Cambodia's ruling party led by Prime Minister Hun Sen continues to mount a crackdown against the political opposition, non-government organizations (NGOs), and the media. The main opposition party is under threat of being dissolved, its leaders are jailed or facing prosecution, and its parliament seats could be distributed to other parties, which is a betrayal of the electoral will.

Meanwhile, NGOs and media outlets that criticize government policies are either slapped with hefty tax bills or accused of being foreign agents. These punitive actions could be a strategy of the Hun Sen government to dominate next year's general election.

The deteriorating political situation in Cambodia has alarmed IFEX and 55 national, regional and international NGOs, and the groups initiated a petition urging immediate UN action, in particular the reconvening of the 1991 Paris Peace Conference - the source of the historic agreement that ended the conflict in the country and restored several democratic institutions.


Indonesian law undermines freedom of association

On October 24, Indonesia's House of Representatives passed a presidential decree into law that empowers the government to disband organizations even without a prior court order, amid warnings from legal experts and human rights activists that it puts civil liberties at risk. President Joko Widodo (Jokowi) had issued the suggested amendment to Law No. 17/2013 on Civil Society Organizations on July 10. The government's aim is to ban hardline or extremist groups, but the law gives the executive broad powers and far too much discretion to decide which groups are deemed a threat - easily extended to any that might express dissent.


From scholarship to cartoons: banned books in Malaysia

Malaysia's Home Ministry has banned the sale and distribution of books by Turkish author Mustafa Akyol and two Malaysians, Ahmad Farouk Musa and Faisal Tehrani, for being "prejudicial to public order." Meanwhile, political cartoonist Zulkiflee Anwar Ulhaque, popularly known as Zunar, said his latest collection of cartoons Sapuman: Man of Steal has been banned by the government again.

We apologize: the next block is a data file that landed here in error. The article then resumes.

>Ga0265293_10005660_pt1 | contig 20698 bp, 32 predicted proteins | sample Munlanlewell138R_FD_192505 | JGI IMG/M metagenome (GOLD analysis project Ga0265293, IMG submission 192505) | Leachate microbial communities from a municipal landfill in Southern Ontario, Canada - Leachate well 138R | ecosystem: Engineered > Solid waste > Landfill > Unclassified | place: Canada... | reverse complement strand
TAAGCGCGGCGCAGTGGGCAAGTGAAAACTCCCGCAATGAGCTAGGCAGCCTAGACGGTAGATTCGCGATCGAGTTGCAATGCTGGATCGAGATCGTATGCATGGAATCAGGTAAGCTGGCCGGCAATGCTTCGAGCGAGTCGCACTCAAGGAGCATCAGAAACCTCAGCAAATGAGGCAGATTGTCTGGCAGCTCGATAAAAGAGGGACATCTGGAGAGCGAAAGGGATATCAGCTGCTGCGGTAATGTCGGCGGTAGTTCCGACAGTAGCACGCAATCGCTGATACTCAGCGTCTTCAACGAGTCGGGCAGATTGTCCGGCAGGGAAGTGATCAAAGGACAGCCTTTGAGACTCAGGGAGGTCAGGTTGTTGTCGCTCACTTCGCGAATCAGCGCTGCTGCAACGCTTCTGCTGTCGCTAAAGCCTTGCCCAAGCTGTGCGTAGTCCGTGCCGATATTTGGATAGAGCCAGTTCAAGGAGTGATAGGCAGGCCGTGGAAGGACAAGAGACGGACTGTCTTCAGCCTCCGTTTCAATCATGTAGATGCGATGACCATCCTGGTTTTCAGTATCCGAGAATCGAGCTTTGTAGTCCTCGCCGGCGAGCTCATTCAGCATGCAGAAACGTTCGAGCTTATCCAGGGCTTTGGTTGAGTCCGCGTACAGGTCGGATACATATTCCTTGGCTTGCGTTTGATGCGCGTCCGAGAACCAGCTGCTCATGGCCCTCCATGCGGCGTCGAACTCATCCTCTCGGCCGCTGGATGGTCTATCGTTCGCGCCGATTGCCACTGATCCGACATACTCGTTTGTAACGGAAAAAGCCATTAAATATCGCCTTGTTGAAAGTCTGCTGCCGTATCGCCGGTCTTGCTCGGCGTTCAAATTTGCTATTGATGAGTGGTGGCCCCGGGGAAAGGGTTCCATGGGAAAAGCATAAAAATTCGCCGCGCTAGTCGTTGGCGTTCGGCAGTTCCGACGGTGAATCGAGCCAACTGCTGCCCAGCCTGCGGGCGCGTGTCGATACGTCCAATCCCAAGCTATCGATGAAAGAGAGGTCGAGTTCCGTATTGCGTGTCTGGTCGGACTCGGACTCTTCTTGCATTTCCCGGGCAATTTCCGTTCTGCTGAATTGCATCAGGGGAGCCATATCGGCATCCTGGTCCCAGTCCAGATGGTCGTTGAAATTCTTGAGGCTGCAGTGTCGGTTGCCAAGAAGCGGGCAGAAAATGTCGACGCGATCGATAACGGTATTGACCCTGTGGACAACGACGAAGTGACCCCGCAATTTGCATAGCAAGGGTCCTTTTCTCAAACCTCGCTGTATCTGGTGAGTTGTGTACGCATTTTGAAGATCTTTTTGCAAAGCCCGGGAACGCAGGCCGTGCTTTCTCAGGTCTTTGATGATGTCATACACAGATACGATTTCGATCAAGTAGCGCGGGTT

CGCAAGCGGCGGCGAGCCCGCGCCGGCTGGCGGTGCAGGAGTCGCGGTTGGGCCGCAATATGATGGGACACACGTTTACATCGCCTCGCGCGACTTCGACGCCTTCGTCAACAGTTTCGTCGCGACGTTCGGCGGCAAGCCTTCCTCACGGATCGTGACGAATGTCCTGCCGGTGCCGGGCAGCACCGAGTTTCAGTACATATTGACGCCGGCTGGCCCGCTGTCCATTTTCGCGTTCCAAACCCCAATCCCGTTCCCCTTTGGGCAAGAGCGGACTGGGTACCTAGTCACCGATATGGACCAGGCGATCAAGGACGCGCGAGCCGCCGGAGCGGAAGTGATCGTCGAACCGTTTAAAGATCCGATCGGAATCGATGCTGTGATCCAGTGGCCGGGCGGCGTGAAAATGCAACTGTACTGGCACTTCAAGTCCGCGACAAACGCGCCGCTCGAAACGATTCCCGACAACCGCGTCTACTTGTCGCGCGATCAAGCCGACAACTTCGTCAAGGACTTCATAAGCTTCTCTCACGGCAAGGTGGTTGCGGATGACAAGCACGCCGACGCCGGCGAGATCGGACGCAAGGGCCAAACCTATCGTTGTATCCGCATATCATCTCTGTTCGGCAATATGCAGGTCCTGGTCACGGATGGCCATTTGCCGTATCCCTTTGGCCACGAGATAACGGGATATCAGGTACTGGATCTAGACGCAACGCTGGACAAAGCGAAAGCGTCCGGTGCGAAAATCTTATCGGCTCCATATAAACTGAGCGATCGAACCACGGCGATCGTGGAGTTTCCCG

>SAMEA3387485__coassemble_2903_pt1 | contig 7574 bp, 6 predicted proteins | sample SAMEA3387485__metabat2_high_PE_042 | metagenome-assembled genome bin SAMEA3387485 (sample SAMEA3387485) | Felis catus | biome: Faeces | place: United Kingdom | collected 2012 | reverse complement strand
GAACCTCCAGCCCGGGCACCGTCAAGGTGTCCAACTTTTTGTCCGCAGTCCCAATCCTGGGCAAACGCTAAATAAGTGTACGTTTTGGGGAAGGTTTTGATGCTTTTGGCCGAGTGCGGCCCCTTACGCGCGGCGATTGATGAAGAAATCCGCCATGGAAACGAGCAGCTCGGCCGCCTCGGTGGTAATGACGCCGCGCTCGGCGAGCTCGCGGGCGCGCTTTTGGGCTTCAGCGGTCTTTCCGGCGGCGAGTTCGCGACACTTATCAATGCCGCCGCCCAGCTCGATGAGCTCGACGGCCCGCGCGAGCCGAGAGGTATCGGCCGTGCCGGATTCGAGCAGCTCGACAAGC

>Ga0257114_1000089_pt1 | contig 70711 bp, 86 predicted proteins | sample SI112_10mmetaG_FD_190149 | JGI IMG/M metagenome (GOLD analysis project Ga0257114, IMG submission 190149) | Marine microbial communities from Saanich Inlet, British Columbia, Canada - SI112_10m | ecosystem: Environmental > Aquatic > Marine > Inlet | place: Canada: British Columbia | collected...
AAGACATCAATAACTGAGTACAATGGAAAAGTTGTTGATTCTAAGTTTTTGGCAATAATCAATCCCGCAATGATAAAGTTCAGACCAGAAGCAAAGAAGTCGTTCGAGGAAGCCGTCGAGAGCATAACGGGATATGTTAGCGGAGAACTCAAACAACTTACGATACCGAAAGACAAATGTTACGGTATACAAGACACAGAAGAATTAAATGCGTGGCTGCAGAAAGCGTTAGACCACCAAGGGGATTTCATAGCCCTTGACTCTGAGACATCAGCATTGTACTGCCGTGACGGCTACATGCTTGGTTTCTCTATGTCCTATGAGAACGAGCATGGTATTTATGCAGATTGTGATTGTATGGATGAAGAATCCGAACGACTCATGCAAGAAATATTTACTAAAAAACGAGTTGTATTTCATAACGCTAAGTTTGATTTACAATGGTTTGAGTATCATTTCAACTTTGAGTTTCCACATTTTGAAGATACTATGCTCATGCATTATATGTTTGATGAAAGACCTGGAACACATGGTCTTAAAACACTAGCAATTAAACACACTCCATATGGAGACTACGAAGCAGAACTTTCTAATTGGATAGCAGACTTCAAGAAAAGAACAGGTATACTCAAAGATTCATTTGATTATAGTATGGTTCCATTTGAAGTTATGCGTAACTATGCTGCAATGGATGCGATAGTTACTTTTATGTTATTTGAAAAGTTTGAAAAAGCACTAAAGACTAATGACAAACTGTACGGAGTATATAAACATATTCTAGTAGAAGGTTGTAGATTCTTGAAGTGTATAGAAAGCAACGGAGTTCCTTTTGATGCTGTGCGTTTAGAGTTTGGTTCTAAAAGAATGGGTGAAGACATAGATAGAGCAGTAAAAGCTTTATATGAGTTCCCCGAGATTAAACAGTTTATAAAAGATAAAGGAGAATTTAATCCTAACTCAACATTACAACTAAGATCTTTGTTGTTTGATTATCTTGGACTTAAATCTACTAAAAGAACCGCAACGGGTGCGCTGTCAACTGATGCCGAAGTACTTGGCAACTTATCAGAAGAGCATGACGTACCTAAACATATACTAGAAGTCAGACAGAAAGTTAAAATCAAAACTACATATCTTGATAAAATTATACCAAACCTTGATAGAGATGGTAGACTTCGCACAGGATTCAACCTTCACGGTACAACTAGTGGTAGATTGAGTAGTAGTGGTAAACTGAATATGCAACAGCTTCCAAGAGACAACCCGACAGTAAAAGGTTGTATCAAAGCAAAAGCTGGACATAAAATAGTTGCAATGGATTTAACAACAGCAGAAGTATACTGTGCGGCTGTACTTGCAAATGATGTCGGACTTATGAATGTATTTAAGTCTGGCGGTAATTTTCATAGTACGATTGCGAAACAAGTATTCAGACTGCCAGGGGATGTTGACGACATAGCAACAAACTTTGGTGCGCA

Akyol, a prominent journalist and scholar, was briefly detained in Malaysia on September 25 after religious authorities accused him of teaching Islam without getting official authorization from the government. Akyol was simply giving a lecture about his latest book.

Zunar's book, which depicts widespread corruption in the country, suffered the same fate as the cartoonist's 10 other book titles which have been banned by the government.

While the banning of books was upheld in Malaysia, it was prevented in one important case in India, when the Supreme Court dismissed a petition seeking to ban a book written by activist Professor Kancha Ilaiah Shepherd. The book, entitled Samajika Smugglurlu Komatollu, criticizes the oppressive caste system of India. The Supreme Court ruled that it is part of free speech and expression.


Focus on gender

For the fifth time this year, Indonesian police conducted a raid targeting LGBTQI+. The most recent case featured the raid of a sauna, which led to the arrest of 53 individuals. The police invoked the anti-pornography law in justifying the raid.

In Japan, a TV show aired an episode of a 1980s program which mocked the LGBTQI+ community. This generated public outrage, which forced the head of the TV company to apologize.

In Afghanistan, a report released by Human Rights Watch discussed the challenges facing girls in accessing education. The report cited government statistics showing the continuing disparity between girls and boys in terms of school access and literacy

But there's a bit of good news for gender rights in the region. The education secretary of the Philippines announced that schools are now ready to include LGBTQI+ topics in the curriculum.


#StopTheCrackdownVN

Accused of committing anti-state activities, Vietnamese student activist and blogger Phan Kim Khanh was sentenced to six years in jail and another four years on probation under Article 88 of Penal Code. According to Reporters Without Borders (RSF), Phan Kim Khanh is among the 25 bloggers and citizen journalists who are currently detained in Vietnam. Among those who were recently convicted or whose jail terms were affirmed by the courts include bloggers and activists Me Nam (Mother Mushroom), Nguyen Van Oai and Nguyen Viet Dung.